SMS teacher raises awareness about substance abuse

SMS teacher raises awareness about substance abuse
Posted on 09/05/2012
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Salem County resident begins quest to run 7,000 miles, increase awareness about substance abuse

Published: Tuesday, September 04, 2012, 9:58 PM

SALEM — Some run for fun, some for exercise.

But for Salem Middle School teacher Brad Spicer he runs to save lives, his own and others. 

On Aug. 7, Spicer began Project 7000. 

The quest to run 7,000 miles in a year will create awareness and make a stand against substance abuse.

Spicer said that substance abuse nearly destroyed his life. His moment of truth came on Jan. 2, 2011 — that day his recovery began.  

“That day I ran from the house and through the swamp to get to a liquor store. By the time I had reached the highway, my father and brother were there. They forced me into the car and took me home,” he said. “I was destroying my life and the lives of those who loved me. I realized that my family could no longer live with my addiction. I knew I could go no further.

“Running helps me find peace,” he continued. “I don’t run for medals. I run for those who struggle with addiction. I run for those who have lost hope. I run for me.”

Spicer has teamed up with The Herren Project, a non-profit organization founded by former NBA basketball player Chris Herren. The Project helps individuals and families 
struggling with addiction.

“Most importantly, I want to inspire someone struggling with addiction to find the strength and the courage to start their own journey to recovery and find sobriety,” Spicer said. “It is my goal to raise a $1 for The Herren Project for each mile run during Project 7000.”

To run 7,000 miles in one year, Spicer must average about 20 miles a day for each day of the year. He said that it will be a daily challenge, not unlike fighting addiction. “I have to face each day with optimism and vigilance, just like someone in recovery does daily,” he said. 

“Coming out about my addiction wasn’t without anxiety,” he said, adding that it is another step to moving forward and hopes that it will open doors that will allow him to help others.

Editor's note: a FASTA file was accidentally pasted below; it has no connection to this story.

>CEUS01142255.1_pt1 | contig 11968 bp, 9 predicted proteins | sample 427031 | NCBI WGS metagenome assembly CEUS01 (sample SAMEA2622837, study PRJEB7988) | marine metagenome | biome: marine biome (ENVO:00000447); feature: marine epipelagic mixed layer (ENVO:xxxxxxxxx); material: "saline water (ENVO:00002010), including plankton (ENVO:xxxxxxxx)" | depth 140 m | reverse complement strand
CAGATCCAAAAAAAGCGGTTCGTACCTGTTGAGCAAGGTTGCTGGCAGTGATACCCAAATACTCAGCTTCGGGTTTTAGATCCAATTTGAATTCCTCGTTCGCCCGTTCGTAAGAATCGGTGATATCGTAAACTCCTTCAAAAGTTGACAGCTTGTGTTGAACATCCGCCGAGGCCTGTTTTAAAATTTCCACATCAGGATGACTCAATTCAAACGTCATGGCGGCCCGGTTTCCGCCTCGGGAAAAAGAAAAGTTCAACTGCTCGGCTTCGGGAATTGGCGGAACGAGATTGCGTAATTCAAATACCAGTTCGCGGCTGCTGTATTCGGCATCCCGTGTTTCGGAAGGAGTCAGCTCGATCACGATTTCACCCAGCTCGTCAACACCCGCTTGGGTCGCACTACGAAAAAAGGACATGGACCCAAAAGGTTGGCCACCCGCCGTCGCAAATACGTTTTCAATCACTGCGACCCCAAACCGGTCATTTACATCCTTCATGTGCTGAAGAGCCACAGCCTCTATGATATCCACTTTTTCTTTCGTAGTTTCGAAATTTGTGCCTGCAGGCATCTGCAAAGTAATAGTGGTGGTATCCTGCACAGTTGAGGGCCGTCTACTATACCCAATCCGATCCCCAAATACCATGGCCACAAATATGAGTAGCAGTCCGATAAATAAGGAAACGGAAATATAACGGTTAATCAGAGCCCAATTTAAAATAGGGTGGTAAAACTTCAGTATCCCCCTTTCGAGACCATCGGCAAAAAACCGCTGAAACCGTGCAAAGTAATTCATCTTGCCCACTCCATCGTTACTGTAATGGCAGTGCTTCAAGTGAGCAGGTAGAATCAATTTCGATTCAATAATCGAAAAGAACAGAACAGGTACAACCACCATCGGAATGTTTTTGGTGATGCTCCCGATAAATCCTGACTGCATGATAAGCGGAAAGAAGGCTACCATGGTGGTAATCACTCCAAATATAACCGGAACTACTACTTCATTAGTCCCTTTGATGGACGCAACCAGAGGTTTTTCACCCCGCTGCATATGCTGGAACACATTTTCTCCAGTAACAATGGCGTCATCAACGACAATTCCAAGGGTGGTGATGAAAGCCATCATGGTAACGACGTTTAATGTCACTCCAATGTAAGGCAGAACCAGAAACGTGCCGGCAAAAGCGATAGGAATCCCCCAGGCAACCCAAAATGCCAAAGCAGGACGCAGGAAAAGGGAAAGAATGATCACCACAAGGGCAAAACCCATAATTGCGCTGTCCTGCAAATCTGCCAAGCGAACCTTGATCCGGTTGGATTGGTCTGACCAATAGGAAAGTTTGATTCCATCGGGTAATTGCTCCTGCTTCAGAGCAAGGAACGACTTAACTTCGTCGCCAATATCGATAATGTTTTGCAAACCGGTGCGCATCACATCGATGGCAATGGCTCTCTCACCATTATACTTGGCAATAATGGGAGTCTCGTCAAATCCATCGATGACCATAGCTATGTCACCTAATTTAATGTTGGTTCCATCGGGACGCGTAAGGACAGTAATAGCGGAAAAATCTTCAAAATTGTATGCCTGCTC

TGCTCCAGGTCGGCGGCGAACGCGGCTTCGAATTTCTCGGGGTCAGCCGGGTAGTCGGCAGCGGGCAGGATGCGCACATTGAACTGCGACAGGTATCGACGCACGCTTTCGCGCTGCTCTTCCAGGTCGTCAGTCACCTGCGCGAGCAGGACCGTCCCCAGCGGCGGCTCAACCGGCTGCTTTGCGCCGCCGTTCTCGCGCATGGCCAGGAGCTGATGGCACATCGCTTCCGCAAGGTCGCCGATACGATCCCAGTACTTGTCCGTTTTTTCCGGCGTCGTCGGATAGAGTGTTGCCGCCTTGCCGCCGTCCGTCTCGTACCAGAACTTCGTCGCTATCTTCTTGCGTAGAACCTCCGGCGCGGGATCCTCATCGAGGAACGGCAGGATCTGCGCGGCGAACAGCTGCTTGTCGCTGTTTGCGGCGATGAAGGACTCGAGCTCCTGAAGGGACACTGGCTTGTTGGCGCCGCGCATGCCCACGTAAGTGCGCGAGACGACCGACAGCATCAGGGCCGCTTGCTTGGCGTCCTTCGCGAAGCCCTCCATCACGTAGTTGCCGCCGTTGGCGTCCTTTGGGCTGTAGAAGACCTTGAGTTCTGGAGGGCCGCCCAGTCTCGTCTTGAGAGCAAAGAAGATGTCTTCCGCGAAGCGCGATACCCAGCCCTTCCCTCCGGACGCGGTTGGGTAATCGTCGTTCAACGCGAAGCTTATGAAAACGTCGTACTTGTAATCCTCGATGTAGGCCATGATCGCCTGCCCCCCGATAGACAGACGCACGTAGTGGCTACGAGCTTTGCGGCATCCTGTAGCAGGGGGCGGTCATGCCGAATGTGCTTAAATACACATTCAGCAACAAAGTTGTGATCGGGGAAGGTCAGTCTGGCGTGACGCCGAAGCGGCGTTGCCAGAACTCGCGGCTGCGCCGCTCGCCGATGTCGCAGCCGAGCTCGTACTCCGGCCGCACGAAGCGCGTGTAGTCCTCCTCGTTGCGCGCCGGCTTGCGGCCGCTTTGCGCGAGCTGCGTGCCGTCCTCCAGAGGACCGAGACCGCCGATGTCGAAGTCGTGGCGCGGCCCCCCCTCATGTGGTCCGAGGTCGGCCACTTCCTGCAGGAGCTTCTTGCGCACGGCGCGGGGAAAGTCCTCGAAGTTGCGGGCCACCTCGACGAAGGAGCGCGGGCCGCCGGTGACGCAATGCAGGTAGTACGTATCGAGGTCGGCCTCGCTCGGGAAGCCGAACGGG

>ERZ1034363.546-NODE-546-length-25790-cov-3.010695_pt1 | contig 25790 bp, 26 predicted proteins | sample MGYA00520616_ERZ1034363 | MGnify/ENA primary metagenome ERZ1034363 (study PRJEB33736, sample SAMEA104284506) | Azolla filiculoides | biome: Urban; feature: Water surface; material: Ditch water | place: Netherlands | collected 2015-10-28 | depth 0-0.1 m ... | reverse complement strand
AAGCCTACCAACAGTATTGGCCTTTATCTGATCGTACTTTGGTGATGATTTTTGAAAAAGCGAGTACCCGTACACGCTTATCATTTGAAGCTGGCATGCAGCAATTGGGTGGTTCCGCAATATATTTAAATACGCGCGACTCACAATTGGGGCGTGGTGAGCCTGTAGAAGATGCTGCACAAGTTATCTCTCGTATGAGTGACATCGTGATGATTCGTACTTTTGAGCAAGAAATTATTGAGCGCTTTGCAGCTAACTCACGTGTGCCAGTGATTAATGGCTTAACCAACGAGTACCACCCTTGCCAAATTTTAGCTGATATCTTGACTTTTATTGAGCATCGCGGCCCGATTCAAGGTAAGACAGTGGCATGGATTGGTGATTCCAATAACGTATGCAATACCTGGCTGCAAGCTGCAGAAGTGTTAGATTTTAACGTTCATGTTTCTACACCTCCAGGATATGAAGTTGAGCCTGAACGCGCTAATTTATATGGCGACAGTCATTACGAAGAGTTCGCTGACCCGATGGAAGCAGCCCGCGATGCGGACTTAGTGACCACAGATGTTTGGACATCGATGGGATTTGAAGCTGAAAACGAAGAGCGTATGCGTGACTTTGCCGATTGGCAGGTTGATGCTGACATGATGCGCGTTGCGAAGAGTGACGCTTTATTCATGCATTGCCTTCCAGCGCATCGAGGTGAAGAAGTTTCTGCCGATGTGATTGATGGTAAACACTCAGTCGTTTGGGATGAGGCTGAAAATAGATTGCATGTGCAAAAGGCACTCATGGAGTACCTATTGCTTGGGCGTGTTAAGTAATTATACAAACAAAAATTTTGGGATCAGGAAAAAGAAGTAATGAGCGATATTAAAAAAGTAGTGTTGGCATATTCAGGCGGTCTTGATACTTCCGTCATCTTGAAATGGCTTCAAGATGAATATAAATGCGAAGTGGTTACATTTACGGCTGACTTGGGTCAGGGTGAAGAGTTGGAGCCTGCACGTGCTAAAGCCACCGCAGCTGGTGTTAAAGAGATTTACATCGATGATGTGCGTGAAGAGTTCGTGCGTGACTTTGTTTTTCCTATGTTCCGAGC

In September 2011, Spicer created Project 5000.  He ran 5,000 miles in under a year. 

During that period he worked to stay sober while teachings others about the dangers of substance abuse and the hope of sobriety.

On his road to recovery, Spicer has run seven marathons, been named a Nike Runner of the Week and qualified for the Boston Marathon. “When I began, I could only run a few minutes each day,” he said.

It was by chance that Spicer caught the Chris Herren story on ESPN early in his recovery.
Herren, a former NBA player, whose career was cut short by substance abuse had turned his life around. His story inspired the newly-sober Spicer.  

“What Herren said resonated with me, it was a surreal moment,” Spicer said. “I love basketball and have played it most of my life. I’ve coached. 

“If Herren turned his addiction into something positive. I could too,” Spicer continued.

Like Herren, Spicer has a supportive family who stood by him. “I can tell my story today for one reason. My wife, Marlaina, and family never gave up on me,” he said.  
Spicer said, that like Herren, he realized how much his family needed him.

“I realized that my sons needed a father, my wife needed a husband, my mother needed a son, my brother needed a brother and I needed me,” he explained.
Spicer said that at his lowest moment he knew he had do something. “That’s when I decided to run,” he said.

Spicer said that it was important to remember where he began. “When I started to run, I picked up the same pair of sneakers that I just ran through a swamp in and laced them up. I did not wash them. I wanted to look down at those ridiculously smelling and stained sneakers and remember.”

In January 2012, Spicer set out on his daily half marathon. As he completed his run, his son ran toward him holding out a card.

Spicer said that as he opened the card a quarter fell out. The quarter represented his first year of sobriety.

“Substance abuse is a huge problem in this world and especially in our communities,” he said. 

Each day Spicer works to spread the message that recovery is possible and not a dream. 

More information about Project 7000 can be found at